For a developed country, the UK has appalling low literacy levels. One in five children aged 11 years cannot read at the expected level and this figure increases to one in three in disadvantaged areas. Children with low literacy levels will grow into adults with literacy problems, they do not just suddenly become able to read and understand text. This will impact on their job prospects, their health and well-being and, by default, have an economic impact that affects everyone.

The government recognises this is a problem and many organisations have set up initiatives to deal with it. The latest of these is the Read On Get On campaign to tackle early language and reading skills which seems eminently sensible; if a child does not develop a range of verbal skills then they are unlikely to learn to read well, and if they cannot read then they are unlikely to be able to write. There are many other initiatives and I am not going to list them here but what they all have in common is the failure to acknowledge the huge role libraries can play in improving literacy.

Early years’ language and reading skills are a good place to start but throwing everything at nurseries is not going to work because that precludes children who do not attend them, for whatever reason – and there are many that don’t. You also need to start earlier, when that child is a baby and listening to sounds. So where can all parents and children have exposure to professional expertise to help them develop these skills – maybe the public library could help? Many already run baby rhyme and story time sessions that are incredibly popular, it would be fairly easy to expand the programme to include a range of other relevant activities and reach the local community.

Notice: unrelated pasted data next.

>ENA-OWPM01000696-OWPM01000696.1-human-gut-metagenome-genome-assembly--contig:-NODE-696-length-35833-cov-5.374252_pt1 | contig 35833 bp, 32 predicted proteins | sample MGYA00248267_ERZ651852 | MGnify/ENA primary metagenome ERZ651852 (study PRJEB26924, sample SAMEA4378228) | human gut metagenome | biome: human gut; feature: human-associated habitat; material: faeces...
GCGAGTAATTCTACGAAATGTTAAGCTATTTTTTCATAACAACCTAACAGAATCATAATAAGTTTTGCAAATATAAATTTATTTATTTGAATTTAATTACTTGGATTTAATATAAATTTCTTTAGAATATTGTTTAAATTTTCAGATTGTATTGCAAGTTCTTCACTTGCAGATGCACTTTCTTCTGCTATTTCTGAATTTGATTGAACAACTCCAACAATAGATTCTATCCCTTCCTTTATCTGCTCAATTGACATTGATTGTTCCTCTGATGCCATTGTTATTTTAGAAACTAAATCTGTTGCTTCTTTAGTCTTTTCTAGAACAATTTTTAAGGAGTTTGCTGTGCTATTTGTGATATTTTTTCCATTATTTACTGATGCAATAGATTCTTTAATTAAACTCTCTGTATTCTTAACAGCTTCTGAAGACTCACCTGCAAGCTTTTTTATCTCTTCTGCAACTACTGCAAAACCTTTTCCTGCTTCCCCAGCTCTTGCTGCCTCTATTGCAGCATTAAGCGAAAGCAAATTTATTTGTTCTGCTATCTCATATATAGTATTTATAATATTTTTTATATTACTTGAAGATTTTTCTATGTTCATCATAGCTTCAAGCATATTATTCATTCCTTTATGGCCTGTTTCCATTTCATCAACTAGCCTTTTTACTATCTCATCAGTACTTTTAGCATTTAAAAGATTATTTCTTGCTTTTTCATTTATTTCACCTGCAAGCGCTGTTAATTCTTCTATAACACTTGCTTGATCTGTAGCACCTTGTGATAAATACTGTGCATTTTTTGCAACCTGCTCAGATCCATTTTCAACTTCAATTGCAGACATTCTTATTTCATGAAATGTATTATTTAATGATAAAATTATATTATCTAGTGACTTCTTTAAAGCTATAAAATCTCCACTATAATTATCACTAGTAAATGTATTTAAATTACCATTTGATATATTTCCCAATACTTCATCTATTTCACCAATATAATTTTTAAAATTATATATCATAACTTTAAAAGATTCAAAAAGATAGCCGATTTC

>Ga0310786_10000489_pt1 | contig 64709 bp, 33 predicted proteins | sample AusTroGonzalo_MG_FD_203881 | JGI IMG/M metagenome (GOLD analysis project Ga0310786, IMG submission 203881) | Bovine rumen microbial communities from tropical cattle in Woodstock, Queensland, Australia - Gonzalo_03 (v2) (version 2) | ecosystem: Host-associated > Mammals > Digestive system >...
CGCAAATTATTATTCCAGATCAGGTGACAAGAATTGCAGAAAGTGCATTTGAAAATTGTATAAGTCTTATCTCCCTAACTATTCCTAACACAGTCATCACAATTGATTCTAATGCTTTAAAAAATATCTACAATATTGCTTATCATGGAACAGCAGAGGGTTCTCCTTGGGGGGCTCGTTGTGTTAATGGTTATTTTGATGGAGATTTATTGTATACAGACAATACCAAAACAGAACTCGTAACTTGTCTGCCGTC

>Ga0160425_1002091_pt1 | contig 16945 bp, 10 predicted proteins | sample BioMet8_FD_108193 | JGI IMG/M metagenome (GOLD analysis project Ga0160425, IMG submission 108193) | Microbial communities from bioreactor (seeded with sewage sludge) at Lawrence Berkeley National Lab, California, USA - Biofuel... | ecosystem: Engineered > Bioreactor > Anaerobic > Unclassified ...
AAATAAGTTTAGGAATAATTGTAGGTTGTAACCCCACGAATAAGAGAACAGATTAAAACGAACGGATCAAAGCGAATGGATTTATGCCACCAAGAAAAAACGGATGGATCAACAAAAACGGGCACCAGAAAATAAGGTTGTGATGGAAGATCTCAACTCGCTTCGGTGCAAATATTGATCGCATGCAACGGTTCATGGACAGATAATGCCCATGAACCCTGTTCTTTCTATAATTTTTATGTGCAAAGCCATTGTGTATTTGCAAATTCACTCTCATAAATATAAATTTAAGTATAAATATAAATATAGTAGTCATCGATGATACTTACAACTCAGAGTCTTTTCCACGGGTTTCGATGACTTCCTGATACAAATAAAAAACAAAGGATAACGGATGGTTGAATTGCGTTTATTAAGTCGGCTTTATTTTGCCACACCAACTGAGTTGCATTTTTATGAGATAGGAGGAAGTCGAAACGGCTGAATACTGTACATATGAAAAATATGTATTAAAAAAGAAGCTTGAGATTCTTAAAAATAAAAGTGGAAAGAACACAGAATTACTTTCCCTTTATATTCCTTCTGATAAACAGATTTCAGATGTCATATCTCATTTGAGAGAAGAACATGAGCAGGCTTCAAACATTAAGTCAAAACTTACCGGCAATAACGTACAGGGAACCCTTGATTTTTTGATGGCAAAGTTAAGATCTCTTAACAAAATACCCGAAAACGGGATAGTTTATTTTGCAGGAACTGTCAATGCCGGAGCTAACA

Teaching children how to read is one thing but if you want them to develop into higher level readers with the accompanying literacy skills then you need to engender a love of reading because then they will choose to read, rather than read because they have to. Reading programmes have their place but do not work with everyone.

Books in classrooms can help but it is unlikely that every classroom will have a wide enough range of both fiction and non-fiction books to appeal to every type of reader. And without a knowledgeable professional to select stock and guide children, you are likely to end up with a strange random collection. Some teachers may be aware of what is published but many of them are not, they are focused on their subject; for librarians, books and resources are our tools, regardless of the format, subject or level.

Access and choice – those are the key words when it comes to engendering a love of reading and improving literacy. Schools and communities without libraries have neither.

Barbara Band